About MAC Clinical Research:
MAC has been successfully conducting medical research trials on behalf of the pharmaceutical industry since 1988. With many research sites across the UK including Greater Manchester, Yorkshire, Lancashire, Staffordshire and County Durham. MAC are leading the way in the development of new medicines for a wide range of conditions.
What is a “healthy volunteer”?
Someone with no known significant health problems who participates in research to test a new drug, device, or intervention is a “healthy volunteer” or “Clinical Research Volunteer”.
What are healthy volunteer clinical trials?
Healthy volunteer clinical trials are a large and vital part of the research industry. As with all aspects of clinical trials, the healthy volunteer segment of clinical trials is extremely highly regulated. For any medication, there has to be positive research in healthy volunteers before it is moved into testing in the target group of patients. To ensure safety, the dose used for the first stage of healthy volunteer clinical trials starts at a minuscule measure, which is too low to be expected to have any therapeutic effect. This dose is then slowly increased to the dosage required based on the clinical trial using the data collected during the trial to analyse the next potential dose.
Why do we need both healthy and patient volunteers?
Healthy volunteers have always played a vital role in medical research. When developing a new technique such as a blood test or imaging device, we need clinical research volunteers to help us define the limits of “normal.” In some studies, researchers need to compare healthy volunteers with people who have a specific disease or condition, in which case the healthy volunteer would serve as the control group. They are often matched to patients on characteristics such as age, gender, or family relationship. Healthy volunteers are then given the same test, procedure, or drug the patient group receives. Investigators learn about the effect of the drug by comparing the patient group to the clinical research volunteers. Research with healthy volunteers is designed to develop new knowledge, not to provide direct benefit to study participants.
How can I volunteer?
Almost all healthy volunteer studies in the UK are run in specially qualified private units knows as Phase 1 units or Early Phase Units. There are around 15 of these across the country including MAC’s Early Phase Unit. MAC’s healthy volunteer trials and further information can be found on our website.
What happens in a clinical trial?
If you are interested in taking part in a clinical trial then a patient advisor will take you through a brief medical research questionnaire over the telephone. Once this is completed then they will match you with a suitable study according to your requirements and availability. The patient advisor will send you the study information sheet in the post which gives much more detailed information about the study for you to read before you come in and a consent form for us to contact your GP to obtain your medical records. You will then be invited in for a screening visit at the unit and during this screening visit you will meet with a physician who will guide you through all the study information. You will be asked to give consent to take part in the study and then you will have a discussion about your medical history. You will also have a physical examination and then the nursing staff will perform some other tests like taking your blood pressure, doing an ECG (electrical recording of you heart rhythm), taking a small blood sample and doing alcohol and drugs of abuse tests. If you are considered suitable for the study after this visit you will be given an admission date.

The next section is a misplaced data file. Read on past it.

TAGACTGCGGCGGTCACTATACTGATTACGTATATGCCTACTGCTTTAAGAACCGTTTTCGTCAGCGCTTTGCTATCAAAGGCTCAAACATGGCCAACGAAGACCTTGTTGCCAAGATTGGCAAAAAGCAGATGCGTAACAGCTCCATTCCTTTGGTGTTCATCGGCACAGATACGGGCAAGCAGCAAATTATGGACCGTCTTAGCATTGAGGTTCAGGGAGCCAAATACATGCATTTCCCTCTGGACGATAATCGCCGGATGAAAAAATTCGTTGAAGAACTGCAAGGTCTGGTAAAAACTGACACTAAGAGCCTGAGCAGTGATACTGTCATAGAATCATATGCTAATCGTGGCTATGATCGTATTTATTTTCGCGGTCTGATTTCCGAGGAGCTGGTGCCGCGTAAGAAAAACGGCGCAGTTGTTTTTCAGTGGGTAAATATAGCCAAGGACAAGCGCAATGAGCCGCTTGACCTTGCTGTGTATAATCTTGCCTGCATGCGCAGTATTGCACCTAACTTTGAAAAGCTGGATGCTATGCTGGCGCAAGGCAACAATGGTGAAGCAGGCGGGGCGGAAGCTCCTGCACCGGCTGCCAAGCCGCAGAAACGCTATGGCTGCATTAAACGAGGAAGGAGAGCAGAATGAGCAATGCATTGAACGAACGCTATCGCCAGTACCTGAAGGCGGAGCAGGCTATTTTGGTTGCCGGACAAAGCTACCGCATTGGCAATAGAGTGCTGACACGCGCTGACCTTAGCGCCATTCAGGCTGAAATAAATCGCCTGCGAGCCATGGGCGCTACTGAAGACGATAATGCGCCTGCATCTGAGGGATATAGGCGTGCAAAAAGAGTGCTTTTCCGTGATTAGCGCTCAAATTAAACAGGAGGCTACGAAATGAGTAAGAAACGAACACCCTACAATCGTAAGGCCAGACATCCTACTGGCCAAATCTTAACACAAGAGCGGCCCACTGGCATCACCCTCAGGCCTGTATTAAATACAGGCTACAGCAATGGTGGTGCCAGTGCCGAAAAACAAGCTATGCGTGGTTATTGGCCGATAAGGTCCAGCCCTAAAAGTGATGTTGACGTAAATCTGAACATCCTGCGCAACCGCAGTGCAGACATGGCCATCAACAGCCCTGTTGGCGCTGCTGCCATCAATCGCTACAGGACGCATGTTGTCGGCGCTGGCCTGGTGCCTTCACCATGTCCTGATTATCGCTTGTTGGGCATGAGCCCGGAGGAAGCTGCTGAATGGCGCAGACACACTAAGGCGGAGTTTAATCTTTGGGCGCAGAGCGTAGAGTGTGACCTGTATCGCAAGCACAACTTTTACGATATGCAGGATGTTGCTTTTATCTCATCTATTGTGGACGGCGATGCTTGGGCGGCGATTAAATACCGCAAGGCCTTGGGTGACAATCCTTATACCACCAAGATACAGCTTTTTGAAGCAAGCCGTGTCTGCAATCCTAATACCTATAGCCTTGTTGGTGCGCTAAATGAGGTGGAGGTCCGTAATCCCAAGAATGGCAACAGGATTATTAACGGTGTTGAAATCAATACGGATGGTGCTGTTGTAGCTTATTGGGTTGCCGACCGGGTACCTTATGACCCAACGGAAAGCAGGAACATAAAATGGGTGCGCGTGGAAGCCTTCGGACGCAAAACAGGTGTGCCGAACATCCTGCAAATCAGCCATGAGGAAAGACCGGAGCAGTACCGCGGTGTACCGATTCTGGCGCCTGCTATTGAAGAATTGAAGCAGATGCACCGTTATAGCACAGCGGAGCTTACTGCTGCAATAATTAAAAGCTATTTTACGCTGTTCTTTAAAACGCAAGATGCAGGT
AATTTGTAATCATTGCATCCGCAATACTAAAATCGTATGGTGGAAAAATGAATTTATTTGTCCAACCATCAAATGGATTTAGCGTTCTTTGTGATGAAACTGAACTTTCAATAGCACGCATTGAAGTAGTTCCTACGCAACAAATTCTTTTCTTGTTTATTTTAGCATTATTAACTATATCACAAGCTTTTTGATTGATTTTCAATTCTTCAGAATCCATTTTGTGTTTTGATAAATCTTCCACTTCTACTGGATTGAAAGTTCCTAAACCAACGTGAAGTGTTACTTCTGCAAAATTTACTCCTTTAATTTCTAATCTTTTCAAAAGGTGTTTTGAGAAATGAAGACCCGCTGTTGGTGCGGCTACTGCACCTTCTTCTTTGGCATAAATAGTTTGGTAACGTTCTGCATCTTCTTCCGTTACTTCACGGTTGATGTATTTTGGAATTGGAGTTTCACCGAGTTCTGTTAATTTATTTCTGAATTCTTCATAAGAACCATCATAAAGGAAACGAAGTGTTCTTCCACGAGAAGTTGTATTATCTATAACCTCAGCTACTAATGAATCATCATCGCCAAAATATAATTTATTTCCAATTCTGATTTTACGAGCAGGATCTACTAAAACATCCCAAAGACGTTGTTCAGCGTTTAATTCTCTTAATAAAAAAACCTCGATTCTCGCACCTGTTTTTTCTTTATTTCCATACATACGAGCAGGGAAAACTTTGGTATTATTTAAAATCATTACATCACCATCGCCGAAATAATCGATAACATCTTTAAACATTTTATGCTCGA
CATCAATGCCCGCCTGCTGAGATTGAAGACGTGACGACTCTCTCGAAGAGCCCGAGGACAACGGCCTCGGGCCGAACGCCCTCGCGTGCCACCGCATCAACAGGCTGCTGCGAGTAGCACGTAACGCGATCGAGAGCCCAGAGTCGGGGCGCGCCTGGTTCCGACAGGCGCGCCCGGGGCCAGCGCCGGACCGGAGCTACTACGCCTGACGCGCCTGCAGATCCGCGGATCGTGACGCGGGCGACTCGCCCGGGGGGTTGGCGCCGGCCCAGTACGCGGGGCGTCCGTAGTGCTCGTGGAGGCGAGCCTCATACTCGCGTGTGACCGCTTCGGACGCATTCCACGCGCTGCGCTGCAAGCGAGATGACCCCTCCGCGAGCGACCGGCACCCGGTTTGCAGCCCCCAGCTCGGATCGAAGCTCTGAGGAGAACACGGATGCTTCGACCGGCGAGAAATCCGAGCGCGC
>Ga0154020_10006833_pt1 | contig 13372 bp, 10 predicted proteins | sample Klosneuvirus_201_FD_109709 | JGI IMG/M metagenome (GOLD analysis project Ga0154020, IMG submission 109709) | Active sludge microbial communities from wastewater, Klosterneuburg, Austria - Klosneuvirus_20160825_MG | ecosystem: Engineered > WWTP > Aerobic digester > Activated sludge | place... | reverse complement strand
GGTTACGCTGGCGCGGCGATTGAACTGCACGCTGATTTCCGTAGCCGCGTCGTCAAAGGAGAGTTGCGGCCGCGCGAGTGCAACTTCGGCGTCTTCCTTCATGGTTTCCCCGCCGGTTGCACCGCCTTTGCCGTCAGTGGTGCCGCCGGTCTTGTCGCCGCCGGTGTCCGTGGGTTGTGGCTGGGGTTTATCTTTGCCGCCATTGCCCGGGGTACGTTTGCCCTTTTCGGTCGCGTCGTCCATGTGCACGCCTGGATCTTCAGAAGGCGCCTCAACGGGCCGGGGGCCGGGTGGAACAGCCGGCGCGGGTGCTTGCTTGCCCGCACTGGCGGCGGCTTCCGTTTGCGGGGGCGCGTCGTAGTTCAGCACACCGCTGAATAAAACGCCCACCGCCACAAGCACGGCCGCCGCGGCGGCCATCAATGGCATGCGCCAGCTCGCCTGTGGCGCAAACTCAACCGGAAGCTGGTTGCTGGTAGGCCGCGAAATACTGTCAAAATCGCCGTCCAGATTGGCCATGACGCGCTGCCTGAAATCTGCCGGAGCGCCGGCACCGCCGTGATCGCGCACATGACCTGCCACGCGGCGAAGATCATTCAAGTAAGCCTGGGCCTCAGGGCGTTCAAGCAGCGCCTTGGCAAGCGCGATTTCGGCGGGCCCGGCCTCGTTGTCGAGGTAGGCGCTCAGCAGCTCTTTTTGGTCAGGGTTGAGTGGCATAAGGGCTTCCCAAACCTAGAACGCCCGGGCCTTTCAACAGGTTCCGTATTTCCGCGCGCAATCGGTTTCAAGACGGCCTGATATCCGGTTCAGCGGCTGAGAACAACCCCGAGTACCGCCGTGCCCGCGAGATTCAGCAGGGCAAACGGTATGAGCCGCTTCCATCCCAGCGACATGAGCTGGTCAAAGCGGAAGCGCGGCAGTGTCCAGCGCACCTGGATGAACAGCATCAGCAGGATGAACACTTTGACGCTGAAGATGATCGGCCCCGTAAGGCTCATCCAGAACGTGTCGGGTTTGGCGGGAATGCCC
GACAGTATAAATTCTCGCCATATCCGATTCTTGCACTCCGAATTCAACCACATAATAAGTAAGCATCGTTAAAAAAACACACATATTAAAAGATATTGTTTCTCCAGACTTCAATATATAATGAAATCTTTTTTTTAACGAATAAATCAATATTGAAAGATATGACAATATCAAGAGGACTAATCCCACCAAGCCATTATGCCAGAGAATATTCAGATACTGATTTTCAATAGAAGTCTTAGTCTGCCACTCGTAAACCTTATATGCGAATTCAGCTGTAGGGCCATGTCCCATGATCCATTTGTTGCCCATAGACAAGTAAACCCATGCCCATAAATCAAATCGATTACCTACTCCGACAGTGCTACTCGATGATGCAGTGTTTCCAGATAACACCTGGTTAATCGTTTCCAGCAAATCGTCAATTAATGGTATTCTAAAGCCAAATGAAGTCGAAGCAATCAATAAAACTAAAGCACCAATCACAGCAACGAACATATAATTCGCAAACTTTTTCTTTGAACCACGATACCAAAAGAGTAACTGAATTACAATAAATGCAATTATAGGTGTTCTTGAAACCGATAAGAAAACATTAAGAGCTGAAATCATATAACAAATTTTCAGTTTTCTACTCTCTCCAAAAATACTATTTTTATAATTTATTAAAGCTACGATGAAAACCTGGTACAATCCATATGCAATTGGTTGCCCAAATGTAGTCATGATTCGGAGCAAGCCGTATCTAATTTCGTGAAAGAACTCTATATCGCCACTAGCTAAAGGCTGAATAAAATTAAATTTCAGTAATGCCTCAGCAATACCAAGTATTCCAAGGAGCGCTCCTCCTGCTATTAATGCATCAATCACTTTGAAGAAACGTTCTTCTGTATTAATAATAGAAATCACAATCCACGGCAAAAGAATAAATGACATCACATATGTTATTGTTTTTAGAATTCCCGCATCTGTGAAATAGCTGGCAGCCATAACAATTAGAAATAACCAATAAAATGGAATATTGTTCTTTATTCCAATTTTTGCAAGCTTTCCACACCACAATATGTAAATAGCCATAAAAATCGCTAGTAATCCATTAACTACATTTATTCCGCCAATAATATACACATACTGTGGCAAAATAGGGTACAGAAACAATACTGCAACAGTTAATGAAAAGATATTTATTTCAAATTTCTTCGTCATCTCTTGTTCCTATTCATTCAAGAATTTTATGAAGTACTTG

Due to the scientific nature of a healthy volunteer study you generally have to stay in the unit for a certain amount of days and nights so that different tests can be done once you have taken the drug. During this time everyone is kept within the same environment and given the same food and drink so that the study is as controlled as possible. You check into the unit on a day we call Day -1, this is the day before we intend to give the study drug and on this day a lot of the assessments performed at screening are repeated just to ensure you are still suitable. Then on the next day you will be dosed with the drug usually early in the morning, then blood samples will be taken at set points during the day, along with blood pressure tests, ECGs and other tests required by the study. Meals and snacks will be provided throughout the day. This then continues for as many days as the study requires. Sometimes you can stay in the unit until Day 2, for some studies it could be longer.
Some studies may require you to come in for further outpatient visits or other types of studies you may be required to come in for another residential period. There are many different types of studies with different timetables. Once you have completed a study you will be asked to come in for a follow-up visit where assessments are repeated for a final time then you are discharged from the study.
Will it cost me to take part?
There is no cost to take part in our clinical trials. In fact, we pay for your time and commitment. We also pay all travel expenses incurred or we can arrange transport for you.
How do I learn more?
Our patient advisers are on hand to provide you with all the information you require. For your no obligation conversation call 0800 633 5507. To establish whether we have a research study suited to you we, will guide you through a brief medical questionnaire over the telephone. You could also find us on Facebook: MACClinicalResearch or follow us on Twitter @MAC_Research.